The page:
One of the biggest trait or competencies of a trainer is to have the right emotional intelligence/agility, humility, ability to be corrected, ability to accept and review at the feedbacks provided and make necessary changes for further improvement. 

The best piece of advice I can give is to have loads of resilience, grit and tolerance!


It is interesting that Altaab should point out resilience, grit and tolerance as important traits to have since they would help you sort, monitor and balance out your own emotions right? 

In my personal experience I have been exposed to learners who were more experienced with the subject matter, well informed, high achievers in that area and also quite proud of their excellence! Some oozed with arrogance, some with passion and humility. I’m quite certain these kind of factors raise the level of anxieties in trainers, lowers the self-esteem, brings out paranoia or imposter syndrome and it either defeats the trainer or challenges them to be more prepared and proactive next time!

Some lifelong remedies that has worked very well with me personally when faced with such circumstance are:

  1. Acknowledge their experience. 
  2. Engage them, empower them to be co-owners of all discussion through discussions that share their skills and experience.
  3. Allow them to answer a few questions that other learners may have in your session – this releases dopamine which stimulates the sense of belonging and they would be more collaborative rather than just a “Smart Intruder”.

One emotion that I feel most emerging facilitators and trainers have is “stage fright” when facing a totally new crowd to train!

My way around this has been to go to your sessions early, engage and connect with participants beforehand, find a common ground, and compliment participants! Two of my X-Factor methods has been starting my sessions with a very heart-felt ice breaker, and I must not fail to share this last one for the sake of this article, is Humor!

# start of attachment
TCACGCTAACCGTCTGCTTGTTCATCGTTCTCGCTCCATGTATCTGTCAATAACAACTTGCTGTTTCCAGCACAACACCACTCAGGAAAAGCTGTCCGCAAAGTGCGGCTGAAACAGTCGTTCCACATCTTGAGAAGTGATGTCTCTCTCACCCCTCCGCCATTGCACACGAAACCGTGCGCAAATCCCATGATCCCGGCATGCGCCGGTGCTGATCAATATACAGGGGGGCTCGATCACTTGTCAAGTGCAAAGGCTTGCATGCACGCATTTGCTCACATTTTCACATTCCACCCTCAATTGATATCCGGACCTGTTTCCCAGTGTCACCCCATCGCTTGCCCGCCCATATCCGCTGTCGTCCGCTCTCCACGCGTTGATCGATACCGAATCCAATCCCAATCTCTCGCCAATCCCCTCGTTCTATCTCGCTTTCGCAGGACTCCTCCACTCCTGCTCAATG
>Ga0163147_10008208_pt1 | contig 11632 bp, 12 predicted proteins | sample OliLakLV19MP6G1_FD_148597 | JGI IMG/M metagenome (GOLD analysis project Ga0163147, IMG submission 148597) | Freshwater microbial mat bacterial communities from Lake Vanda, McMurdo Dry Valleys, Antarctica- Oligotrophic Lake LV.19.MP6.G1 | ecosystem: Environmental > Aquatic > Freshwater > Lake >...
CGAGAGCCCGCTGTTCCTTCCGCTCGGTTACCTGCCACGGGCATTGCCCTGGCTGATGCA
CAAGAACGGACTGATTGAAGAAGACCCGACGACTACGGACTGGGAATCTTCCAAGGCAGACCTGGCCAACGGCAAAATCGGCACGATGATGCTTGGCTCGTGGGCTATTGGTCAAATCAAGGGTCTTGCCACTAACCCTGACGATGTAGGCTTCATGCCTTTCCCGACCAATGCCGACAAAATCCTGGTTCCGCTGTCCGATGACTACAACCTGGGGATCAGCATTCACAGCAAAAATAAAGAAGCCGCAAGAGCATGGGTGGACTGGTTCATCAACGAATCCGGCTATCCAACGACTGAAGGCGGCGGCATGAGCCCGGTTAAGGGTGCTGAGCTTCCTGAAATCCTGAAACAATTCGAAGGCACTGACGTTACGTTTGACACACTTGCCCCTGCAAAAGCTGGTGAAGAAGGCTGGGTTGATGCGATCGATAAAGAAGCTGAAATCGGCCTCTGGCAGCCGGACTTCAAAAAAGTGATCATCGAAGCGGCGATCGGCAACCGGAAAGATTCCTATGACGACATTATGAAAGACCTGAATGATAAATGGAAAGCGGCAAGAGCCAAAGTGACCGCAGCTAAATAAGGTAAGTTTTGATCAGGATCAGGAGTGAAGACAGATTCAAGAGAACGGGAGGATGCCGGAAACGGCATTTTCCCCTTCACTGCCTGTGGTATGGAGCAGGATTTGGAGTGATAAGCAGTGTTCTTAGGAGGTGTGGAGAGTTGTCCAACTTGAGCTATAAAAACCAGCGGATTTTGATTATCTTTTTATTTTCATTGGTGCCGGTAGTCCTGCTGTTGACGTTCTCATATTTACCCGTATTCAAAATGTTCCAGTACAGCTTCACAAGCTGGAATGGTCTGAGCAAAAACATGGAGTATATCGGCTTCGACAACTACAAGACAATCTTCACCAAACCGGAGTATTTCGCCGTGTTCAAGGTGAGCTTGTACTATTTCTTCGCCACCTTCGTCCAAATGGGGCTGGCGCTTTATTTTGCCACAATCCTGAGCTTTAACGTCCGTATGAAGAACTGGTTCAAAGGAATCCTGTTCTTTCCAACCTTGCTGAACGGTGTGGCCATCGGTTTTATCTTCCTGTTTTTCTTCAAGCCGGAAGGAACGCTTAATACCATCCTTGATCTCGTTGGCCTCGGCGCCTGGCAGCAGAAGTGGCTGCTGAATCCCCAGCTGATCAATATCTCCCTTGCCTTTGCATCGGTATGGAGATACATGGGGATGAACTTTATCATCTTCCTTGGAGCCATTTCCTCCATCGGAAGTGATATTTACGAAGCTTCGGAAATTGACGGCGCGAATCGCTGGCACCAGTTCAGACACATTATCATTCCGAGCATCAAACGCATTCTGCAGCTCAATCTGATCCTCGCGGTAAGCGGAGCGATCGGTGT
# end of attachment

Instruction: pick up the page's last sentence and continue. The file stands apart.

The last few paragraphs are nuggets of wisdom that would definitely be helpful to write down and practice in your own time! 

Thank You Altaab! 

There will be times as a trainer when you will come across situations where you need to deploy “Assertiveness” when you face the adversity of abrupt learners, those who may want to hinder the flow of the session, some who may be quite disrespectful due to their own set of beliefs or mindset- do not allow this! 

This is where you need to draw the line!

You can apply tact and diplomacy but never shy away from prohibiting unacceptable behavior- otherwise to some, this may be seen as its “Ok to get away with that”. Remember we are rrainers; we have a duty of care- that is to leave our learners as better human beings than before.

We, as trainers, have changed many lives, we will continue this with passion and keep thriving to promote self-learning and development and make this world a better place!

First of all, how crazy was all those little nuggets and truth bombs that Altaab dropped on us? For Free! 

This is a high level trainer that has worked with amazing people in tourism, sharing his own experiences and tips that has helped him get to where he is now. I cannot believe how fortunate we are to have this opportunity! 

If you liked this article and thought you got some amazing insights into how to become a better trainer please let us know and we can get Altaab back on to share his thoughts on subjects that you may need help in.